A great deal of money has been spent lately branding J P Morgan, the Wall Street investment bank, which is anxious to become a familiar and trusted name among potential British clients. John Pierpont Morgan, from whom the bank originally took its name, must be turning in his grave. He never needed to purchase space in newspapers to register an image or establish a reputation. He was the greatest of the Robber Barons, the unreconstructed capitalists whose money, energy and entrepreneurial genius transformed the United States into the world's leading economy and the epicentre of finance.
Morgan was known as "the field-marshal of industry"; called "the financial Moses of America"; and compared to Alexander the Great by the Yale professor from whom he received an honorary doctorate. But those were minority views, and they became not so much unfashionable as intolerable. Most 20th-century historians characterise J P Morgan as one of the original unacceptable faces of capitalism. Before his death he was excoriated as "a beefy red- faced, thick-necked financial bully [who] bawls his orders to stock markets, directors, courts, governments and nations". Since then, his reputation has lain mostly in the hands of historians who were not enthusiastic about the process of capital accumulation.
Jean Strouse, who works for the New York Review of Books and has written a prize-winning biography of Alice James (sister of Henry), is not an obvious candidate to tell the story of J P Morgan. Partly because she carries no political baggage, but principally because she has rummaged through more documents than any of her predecessors, she draws a compelling new portrait of a singular man who used his wealth to lead a remarkably rich life.
Strouse's Morgan is brusque, publicity-shy, neither introspective nor articulate, entirely lacking a coherent philosophy. He is also the individual merchant banker who deployed the power of his personality and the considerable resources of his bank to act as the US's lender of last resort, and to prevent a catastrophe on Wall Street in 1907 which could have tumbled the world economy into recession. Thomas Edison developed electric lighting, and Andrew Carnegie created US Steel, with money lent by Morgan.
As a banker who was the son of a banker, Morgan had an inherited distaste for competition. Disorderly markets only endangered profits and created bankruptcies. Consequently, Morgan was an enthusiastic supporter of trusts, in which companies in the same industry formed cartels to control prices, and guarantee profits. Trusts were a fine thing for the industrialists who were protected by them, and for their bankers. Politically they were poison: classic examples of capitalist manipulation, and irresistible targets for shrewd populist politicians like Theodore Roosevelt.
Strouse makes this arrogant and daring capitalist an intriguing case of historical revisionism. For most of this century, when the prevailing political philosophy was centre-left, stone-faced capitalists like Morgan were written off as the architects of depression and unemployment rather than of an industrial expansion which created millions of new jobs. In the 1990s, capitalists and entrepreneurs like Bill Gates and the Silicon Valley billionaires are playing a similar crucial role to J P Morgan's in the transformation of the economy. Just like Morgan, their power and wealth creates an undercurrent of hostility as well as bemused admiration. But to be able to speak of them in the same breath shows how much Strouse has helped to rehabilitate Morgan's dire reputation.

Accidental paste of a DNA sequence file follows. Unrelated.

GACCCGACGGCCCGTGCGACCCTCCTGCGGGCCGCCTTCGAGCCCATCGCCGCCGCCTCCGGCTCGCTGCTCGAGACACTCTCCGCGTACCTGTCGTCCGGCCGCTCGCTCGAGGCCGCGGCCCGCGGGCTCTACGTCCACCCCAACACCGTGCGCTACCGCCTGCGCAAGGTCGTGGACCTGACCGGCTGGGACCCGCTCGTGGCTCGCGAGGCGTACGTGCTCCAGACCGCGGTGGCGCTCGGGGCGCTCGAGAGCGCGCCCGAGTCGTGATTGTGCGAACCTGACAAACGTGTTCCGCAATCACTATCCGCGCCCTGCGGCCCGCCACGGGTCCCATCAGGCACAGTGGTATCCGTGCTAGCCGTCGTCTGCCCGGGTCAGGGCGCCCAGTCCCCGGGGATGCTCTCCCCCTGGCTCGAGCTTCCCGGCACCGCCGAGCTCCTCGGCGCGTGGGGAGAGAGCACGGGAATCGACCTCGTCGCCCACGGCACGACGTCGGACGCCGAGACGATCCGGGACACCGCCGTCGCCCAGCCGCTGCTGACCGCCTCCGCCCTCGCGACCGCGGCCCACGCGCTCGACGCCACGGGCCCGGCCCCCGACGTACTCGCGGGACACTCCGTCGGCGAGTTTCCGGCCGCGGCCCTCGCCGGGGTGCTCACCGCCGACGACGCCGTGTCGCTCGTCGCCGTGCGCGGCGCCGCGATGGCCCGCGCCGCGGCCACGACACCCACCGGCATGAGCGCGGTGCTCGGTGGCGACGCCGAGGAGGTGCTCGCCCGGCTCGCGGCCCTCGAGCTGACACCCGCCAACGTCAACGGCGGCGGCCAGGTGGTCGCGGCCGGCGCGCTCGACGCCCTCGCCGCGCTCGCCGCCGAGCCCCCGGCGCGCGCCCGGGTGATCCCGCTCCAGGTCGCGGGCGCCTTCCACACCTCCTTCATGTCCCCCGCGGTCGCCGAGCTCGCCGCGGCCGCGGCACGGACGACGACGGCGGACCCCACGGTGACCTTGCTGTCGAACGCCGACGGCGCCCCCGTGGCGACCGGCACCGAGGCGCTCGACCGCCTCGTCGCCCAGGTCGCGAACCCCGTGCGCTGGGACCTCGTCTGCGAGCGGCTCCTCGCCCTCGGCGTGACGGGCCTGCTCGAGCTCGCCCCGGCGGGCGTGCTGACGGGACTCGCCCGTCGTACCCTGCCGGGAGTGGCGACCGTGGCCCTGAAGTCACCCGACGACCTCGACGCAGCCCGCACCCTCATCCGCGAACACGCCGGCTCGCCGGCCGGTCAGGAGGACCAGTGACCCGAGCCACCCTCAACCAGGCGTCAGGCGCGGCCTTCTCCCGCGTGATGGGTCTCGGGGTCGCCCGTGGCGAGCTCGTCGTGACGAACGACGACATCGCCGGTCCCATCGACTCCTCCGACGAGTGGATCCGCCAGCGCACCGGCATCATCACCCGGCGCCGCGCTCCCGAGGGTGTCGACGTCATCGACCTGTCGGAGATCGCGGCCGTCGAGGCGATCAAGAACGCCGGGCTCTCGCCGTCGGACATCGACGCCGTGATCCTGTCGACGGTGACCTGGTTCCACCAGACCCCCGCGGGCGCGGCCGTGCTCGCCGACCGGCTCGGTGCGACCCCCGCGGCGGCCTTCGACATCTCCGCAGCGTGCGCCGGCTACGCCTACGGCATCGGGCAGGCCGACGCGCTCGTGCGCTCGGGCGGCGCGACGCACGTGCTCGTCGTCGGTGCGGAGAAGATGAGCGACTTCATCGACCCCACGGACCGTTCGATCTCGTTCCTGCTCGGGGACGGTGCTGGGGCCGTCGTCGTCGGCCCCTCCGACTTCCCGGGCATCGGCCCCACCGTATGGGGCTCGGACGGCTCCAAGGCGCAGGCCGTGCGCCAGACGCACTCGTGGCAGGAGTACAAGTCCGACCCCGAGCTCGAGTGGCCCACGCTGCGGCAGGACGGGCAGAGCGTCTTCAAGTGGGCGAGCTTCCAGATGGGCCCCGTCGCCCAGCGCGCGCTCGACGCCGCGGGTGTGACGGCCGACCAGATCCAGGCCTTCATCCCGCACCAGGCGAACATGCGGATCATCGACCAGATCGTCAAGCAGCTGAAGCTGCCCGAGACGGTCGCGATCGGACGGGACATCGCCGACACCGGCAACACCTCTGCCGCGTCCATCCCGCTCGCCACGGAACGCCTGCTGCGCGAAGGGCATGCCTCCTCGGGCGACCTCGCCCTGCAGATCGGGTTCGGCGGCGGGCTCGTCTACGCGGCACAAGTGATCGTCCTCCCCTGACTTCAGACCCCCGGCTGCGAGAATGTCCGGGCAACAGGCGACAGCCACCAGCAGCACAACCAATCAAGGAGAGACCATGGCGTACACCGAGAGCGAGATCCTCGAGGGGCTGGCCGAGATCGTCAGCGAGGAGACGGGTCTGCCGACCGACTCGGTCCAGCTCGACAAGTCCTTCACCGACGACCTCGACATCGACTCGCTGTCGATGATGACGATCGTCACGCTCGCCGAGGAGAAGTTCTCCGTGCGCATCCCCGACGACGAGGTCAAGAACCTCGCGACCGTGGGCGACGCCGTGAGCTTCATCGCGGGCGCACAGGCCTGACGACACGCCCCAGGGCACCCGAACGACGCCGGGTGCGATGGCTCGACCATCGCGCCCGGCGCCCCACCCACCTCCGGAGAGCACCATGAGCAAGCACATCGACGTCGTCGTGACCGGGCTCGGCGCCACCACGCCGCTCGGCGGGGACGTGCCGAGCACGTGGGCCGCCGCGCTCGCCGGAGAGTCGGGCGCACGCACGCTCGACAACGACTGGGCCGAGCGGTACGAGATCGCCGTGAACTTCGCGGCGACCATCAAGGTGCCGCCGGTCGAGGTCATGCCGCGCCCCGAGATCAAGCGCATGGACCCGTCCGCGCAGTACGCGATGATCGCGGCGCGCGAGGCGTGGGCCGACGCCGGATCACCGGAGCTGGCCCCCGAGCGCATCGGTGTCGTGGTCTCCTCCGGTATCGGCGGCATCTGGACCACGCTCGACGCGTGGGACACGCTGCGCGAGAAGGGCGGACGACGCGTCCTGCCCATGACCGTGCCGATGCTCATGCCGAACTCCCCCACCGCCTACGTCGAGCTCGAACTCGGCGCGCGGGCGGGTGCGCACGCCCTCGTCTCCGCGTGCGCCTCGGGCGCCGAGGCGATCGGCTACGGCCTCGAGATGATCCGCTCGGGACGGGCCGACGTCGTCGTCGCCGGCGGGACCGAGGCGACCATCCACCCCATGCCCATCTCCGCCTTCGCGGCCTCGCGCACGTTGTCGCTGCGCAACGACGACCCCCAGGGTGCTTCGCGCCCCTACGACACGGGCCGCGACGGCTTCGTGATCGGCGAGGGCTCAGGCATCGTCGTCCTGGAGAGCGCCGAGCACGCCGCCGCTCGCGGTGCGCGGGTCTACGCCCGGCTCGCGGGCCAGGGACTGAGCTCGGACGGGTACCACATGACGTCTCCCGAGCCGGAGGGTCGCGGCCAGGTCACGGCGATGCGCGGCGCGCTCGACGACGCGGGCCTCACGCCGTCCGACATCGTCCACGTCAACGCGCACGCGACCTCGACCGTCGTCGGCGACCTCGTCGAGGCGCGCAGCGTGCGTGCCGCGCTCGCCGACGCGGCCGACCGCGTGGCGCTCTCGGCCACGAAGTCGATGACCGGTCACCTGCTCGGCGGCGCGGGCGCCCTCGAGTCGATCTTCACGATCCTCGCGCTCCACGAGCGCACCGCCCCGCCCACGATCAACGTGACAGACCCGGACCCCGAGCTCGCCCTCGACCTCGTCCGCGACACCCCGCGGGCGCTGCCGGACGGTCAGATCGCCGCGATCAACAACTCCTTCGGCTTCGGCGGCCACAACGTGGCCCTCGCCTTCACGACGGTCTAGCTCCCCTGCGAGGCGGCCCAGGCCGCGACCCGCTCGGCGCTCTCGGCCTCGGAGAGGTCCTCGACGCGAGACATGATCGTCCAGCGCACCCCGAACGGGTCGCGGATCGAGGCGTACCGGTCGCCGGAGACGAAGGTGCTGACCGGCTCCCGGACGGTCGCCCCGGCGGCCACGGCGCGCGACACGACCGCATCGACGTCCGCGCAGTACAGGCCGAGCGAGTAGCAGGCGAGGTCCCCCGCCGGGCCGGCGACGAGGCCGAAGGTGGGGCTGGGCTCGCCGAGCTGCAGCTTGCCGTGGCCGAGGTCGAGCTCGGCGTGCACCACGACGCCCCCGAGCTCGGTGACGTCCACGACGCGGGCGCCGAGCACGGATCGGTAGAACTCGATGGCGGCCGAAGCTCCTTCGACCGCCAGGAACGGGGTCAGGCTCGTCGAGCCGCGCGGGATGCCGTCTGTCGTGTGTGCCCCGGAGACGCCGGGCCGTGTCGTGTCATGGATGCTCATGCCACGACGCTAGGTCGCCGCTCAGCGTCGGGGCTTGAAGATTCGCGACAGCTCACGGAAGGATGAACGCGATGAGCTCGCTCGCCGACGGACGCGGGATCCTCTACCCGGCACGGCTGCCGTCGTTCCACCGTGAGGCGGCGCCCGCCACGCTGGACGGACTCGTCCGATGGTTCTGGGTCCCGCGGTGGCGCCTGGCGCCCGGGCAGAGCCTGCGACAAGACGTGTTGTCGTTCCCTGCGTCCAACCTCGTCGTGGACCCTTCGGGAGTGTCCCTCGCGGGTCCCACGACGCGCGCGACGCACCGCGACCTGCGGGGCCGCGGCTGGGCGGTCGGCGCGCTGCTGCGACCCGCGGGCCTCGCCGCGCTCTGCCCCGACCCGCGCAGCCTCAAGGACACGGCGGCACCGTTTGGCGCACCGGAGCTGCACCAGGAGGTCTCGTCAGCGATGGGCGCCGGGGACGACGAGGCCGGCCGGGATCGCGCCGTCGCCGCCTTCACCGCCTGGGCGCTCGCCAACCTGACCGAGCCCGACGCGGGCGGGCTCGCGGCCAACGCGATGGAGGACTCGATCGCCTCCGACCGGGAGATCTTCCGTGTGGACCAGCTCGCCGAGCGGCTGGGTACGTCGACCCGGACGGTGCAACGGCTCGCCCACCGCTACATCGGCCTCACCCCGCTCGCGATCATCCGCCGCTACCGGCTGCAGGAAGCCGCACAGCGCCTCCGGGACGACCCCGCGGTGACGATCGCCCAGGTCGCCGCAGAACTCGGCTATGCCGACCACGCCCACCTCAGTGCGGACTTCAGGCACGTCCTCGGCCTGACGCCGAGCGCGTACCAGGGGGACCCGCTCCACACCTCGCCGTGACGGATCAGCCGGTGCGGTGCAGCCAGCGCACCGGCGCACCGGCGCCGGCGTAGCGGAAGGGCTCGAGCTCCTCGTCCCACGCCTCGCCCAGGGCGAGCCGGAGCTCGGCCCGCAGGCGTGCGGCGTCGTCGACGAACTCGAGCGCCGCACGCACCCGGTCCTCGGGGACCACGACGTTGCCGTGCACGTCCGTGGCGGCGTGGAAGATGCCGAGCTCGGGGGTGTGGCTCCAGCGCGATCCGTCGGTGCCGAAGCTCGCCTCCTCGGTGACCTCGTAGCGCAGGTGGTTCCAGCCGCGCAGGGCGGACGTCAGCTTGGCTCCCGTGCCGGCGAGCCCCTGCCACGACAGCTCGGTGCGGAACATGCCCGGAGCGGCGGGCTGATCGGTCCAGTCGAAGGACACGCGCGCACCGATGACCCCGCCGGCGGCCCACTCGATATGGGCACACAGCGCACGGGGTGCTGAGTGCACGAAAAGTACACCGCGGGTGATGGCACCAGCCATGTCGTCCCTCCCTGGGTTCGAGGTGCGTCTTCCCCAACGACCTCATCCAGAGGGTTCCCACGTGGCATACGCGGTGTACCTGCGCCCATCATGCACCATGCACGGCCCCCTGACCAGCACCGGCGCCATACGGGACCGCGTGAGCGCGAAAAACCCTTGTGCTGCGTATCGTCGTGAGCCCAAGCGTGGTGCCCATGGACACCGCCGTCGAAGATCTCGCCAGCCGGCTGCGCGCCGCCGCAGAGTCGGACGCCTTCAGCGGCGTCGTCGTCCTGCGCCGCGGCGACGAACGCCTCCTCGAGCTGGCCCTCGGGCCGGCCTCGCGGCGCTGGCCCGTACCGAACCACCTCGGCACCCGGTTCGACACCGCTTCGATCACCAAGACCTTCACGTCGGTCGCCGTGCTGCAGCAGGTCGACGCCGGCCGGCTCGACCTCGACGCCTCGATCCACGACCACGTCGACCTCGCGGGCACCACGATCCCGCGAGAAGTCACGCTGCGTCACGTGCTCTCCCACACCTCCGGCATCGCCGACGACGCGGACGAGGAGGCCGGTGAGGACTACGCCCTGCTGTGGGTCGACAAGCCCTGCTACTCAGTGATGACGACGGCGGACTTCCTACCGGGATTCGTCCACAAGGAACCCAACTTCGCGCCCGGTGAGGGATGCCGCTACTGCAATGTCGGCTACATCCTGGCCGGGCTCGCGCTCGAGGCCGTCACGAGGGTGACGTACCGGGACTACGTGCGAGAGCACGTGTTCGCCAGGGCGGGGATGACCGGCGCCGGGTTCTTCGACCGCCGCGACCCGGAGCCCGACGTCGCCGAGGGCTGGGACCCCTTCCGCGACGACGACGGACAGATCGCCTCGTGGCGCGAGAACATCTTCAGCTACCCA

Morgan's women are as interesting as his money. A sick, depressive mother, a lively first wife who died after four months of marriage, a sick, depressive second wife, a much loved lesbian daughter, a string of mistresses, the greatest of whom was the best friend of her predecessor as his mistress, and a final fling, aged 75, with Victoria Sackville, mother of Vita Sackville- West, who married Harold Nicolson and begot the Nicolsons.
The most glamorous of them all was his librarian, Bella da Costa Greene, who cut a swathe through the art world as the lover of luminaries like Bernard Berenson and Sidney Cokerell, director of the Fitzwilliam in Cambridge, Morgan was one of the great collectors of his or any other age, and his librarian wielded power and influence in the rare book and manuscript market. A heady mixture of wit and sex was made irresistible by her access to Morgan's presence and his wealth.
Whether they were lovers is not known, but they were certainly intimates. Strouse writes: "He entrusted her not only with his literary masterpieces, but also with intimate secrets. She ghost-wrote some of his letters, ran his private errands, helped him draw up guest lists, saw to it (she claimed) that he was regularly shaved, manicured and pedicured, opened his mail - except when the handwriting looked unmistakably `blonde' - and arranged the schedule of his female callers at the library so that one wouldn't run into the next." What none of them knew was that Bella's father was black - the first black to graduate from Harvard.
Everyone knew about J P Morgan's nose. In his 50s he developed rhinophyma which turned his nose into a large, glowing purple bulb. When a European visitor told Morgan of a cure - administered by a celebrated Berlin professor - Morgan replied that he knew about the professor, but he could not possibly avail himself of the treatment: "If I come to New York with my nose cured, every street boy will point to me and split his sides laughing. Everybody knows my nose and it would be impossible for me to appear on the streets of New York without it."
Oh, the price of fame.
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